Until my visit to the Somme, I could look at these as large numbers, but not feel them as individuals. I could grapple with trying to feel the enormity, but I couldn’t relate to these numbers as humans.

But Dave has at least one story from each cemetery. Some stories are of remarkable bravery, like Billy McFadzean from the Ulster Division. Prior to the Ulsterman’s attack on Thiepval Wood, a box of grenades fell on the trench floor, and pins fell out of two of the grenades. They had a 4 second fuse. Billy threw himself onto them to save his comrades. After the war, no one could be sure where the parts of his body ended up so he is named on the huge moment to the missing, the Thiepval Monument.

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Theipval Monument.

But each name holds a story. There are over 70,000 names on the Thiepval Monument, all names of British and South African men who died in the Somme between July 1, 1916 and March 20, 1918, men whose remains were never found.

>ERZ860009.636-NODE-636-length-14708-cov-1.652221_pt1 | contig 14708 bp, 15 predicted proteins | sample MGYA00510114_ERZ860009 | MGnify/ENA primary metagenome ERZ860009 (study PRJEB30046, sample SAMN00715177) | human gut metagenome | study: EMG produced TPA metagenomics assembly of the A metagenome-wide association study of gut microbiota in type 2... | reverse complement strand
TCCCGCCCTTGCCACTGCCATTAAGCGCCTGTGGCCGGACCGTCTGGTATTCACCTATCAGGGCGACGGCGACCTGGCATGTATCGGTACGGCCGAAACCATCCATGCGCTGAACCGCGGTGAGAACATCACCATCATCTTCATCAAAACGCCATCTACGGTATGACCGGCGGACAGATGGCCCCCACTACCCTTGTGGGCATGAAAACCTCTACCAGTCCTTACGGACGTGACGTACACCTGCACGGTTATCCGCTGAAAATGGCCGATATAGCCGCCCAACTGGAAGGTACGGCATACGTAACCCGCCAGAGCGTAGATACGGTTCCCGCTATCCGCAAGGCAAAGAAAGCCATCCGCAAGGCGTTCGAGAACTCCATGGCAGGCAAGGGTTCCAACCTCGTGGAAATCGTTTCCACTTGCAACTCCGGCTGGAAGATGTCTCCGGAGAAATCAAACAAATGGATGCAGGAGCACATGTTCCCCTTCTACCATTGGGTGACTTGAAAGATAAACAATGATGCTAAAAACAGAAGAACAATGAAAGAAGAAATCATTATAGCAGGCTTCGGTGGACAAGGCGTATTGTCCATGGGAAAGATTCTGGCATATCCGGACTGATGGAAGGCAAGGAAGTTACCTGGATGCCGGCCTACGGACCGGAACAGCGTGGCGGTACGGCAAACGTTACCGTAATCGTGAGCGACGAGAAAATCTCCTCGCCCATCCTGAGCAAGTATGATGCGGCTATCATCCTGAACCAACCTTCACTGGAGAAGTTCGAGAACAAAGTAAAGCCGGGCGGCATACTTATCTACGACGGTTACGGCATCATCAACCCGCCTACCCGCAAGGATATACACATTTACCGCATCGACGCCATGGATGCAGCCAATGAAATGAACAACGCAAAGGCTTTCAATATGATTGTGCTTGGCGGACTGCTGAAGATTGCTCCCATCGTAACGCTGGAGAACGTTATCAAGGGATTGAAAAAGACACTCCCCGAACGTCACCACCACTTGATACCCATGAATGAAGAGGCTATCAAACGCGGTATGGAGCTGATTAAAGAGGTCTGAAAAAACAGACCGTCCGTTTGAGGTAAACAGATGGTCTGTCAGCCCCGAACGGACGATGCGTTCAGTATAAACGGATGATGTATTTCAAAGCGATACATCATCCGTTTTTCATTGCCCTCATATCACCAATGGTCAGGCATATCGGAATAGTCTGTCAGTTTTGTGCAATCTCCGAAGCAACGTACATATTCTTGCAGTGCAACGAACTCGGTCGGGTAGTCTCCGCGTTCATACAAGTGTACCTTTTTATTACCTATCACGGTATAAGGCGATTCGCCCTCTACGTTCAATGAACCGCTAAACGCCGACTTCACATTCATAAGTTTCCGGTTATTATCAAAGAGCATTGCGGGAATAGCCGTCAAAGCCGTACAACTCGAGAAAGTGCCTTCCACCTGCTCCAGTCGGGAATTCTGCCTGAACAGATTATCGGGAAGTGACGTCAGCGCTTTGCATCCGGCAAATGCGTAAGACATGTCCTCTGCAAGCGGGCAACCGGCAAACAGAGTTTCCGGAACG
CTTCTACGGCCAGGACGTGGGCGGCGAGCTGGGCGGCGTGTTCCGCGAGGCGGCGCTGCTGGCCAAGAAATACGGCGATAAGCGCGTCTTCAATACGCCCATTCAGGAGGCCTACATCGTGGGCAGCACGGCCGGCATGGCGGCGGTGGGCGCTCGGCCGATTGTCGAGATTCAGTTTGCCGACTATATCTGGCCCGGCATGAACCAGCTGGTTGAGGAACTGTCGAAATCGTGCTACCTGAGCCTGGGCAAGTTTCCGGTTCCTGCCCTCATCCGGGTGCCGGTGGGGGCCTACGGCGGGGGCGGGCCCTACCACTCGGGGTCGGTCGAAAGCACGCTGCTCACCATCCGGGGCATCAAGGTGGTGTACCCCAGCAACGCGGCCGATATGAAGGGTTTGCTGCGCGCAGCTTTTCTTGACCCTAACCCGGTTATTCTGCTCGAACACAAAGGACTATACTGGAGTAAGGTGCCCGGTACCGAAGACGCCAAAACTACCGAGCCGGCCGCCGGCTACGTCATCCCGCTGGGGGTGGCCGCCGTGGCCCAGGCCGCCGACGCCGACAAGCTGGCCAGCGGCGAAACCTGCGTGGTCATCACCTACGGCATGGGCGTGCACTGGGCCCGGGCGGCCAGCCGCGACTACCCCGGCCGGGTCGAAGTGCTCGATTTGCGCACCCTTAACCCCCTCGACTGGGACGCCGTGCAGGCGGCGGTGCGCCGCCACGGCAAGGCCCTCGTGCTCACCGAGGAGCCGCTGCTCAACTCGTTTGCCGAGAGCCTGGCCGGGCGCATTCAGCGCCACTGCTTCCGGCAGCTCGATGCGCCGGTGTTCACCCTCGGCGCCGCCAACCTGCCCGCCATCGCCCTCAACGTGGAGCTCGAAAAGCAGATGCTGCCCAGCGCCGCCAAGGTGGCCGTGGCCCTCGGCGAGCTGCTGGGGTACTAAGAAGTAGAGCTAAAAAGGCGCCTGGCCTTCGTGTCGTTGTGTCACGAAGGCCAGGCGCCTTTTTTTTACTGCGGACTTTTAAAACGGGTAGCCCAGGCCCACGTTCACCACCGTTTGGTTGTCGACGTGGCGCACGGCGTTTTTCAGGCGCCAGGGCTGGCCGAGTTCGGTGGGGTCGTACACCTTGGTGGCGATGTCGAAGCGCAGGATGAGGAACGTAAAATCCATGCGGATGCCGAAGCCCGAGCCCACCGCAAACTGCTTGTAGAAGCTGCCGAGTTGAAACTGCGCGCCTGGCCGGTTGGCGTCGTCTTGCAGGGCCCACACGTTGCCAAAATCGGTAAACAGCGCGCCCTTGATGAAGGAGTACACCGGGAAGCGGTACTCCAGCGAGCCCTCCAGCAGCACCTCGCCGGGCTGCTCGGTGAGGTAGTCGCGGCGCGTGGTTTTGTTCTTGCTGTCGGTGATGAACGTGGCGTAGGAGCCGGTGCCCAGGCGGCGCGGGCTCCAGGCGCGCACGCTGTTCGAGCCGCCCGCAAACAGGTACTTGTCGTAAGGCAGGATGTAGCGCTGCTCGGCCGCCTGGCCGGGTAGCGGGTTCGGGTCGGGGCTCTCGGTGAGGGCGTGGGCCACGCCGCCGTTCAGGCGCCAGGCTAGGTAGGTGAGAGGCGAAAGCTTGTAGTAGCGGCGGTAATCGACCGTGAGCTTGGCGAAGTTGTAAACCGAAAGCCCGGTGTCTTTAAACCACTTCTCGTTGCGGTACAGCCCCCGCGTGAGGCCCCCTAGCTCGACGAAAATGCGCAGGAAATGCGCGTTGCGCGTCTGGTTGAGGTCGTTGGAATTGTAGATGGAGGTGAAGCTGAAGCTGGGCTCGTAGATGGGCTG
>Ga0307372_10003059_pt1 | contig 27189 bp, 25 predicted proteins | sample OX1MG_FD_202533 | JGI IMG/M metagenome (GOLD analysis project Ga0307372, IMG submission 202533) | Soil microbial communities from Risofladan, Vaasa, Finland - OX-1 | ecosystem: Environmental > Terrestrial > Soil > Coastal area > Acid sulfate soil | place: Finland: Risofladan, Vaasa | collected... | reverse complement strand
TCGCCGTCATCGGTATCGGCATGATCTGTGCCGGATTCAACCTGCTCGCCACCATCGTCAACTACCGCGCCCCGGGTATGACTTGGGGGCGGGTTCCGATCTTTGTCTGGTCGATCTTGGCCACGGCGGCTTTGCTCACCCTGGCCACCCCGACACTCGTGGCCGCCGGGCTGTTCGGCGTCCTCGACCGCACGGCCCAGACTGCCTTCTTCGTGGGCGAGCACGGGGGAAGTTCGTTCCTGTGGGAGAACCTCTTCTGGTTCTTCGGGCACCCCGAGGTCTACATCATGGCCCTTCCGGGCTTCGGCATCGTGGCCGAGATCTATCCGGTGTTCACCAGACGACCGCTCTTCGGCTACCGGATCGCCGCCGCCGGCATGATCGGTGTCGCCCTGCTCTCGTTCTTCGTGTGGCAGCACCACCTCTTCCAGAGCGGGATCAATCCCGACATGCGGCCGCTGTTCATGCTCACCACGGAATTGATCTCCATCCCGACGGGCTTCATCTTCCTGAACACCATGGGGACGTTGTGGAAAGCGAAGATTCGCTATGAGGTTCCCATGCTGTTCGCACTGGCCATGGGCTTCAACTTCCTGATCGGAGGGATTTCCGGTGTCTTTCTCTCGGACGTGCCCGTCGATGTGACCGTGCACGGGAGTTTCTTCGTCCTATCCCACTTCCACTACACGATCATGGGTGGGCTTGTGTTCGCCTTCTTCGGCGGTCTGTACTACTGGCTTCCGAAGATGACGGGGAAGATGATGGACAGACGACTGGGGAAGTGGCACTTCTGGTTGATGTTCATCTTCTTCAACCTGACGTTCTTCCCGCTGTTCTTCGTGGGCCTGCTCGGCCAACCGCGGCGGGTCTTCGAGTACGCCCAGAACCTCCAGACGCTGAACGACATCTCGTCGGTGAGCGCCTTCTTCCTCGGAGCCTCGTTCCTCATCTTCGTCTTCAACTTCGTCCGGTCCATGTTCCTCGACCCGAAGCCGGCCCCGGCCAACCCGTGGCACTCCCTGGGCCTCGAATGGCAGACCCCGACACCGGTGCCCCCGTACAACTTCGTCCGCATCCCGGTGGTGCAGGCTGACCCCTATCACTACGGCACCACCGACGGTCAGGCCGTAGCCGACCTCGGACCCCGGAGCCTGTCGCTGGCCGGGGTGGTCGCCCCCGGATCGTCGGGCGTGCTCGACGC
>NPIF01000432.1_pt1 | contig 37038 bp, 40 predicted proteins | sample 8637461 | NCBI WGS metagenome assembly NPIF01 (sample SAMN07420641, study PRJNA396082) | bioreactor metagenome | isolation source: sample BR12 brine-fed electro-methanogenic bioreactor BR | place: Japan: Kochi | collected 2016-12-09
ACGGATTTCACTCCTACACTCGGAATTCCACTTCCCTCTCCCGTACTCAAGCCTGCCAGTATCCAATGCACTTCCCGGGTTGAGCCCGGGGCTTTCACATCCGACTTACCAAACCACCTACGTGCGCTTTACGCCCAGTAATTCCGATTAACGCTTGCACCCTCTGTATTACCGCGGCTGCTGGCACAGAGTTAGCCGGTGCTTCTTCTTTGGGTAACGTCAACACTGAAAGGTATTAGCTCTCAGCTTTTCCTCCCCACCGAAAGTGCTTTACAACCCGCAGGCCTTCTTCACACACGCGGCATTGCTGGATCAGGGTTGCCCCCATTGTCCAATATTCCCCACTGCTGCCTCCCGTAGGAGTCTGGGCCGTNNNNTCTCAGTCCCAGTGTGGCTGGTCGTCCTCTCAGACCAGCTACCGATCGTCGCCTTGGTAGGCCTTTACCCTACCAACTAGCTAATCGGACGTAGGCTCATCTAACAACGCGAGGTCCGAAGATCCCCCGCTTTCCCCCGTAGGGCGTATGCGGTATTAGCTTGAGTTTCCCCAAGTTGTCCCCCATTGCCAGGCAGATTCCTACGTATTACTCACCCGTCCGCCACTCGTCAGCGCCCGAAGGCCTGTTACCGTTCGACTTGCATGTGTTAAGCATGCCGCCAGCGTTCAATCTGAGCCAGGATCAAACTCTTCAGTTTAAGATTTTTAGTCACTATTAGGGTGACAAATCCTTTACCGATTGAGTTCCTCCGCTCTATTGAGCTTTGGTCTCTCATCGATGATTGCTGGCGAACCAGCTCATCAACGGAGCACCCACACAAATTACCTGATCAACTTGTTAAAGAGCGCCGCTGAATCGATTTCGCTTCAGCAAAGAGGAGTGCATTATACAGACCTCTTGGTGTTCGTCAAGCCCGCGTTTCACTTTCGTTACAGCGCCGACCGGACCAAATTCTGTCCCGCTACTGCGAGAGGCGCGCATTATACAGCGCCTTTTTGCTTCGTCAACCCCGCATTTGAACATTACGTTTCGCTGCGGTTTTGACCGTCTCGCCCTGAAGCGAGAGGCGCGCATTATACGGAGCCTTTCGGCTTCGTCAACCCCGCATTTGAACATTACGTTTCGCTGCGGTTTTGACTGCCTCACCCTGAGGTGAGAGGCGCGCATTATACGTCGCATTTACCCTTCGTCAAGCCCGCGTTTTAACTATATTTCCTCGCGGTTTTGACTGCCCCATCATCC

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Looking out from Theipval Monument. The names of 70,000 missing men are carved in the white marble surrounding the base,

The monument is an impressive and imposing sight, like a statement that seems to shout on the landscape: Never Again. Construction began in 1928, overtop of a warren of German trenches and tunnels. The monument was unveiled in 1932. In seven years, the world would be at war again.

I’m moved by the memorials to the tunnellers.

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A memorial to the men who tunnelled. Lochnagor Crater.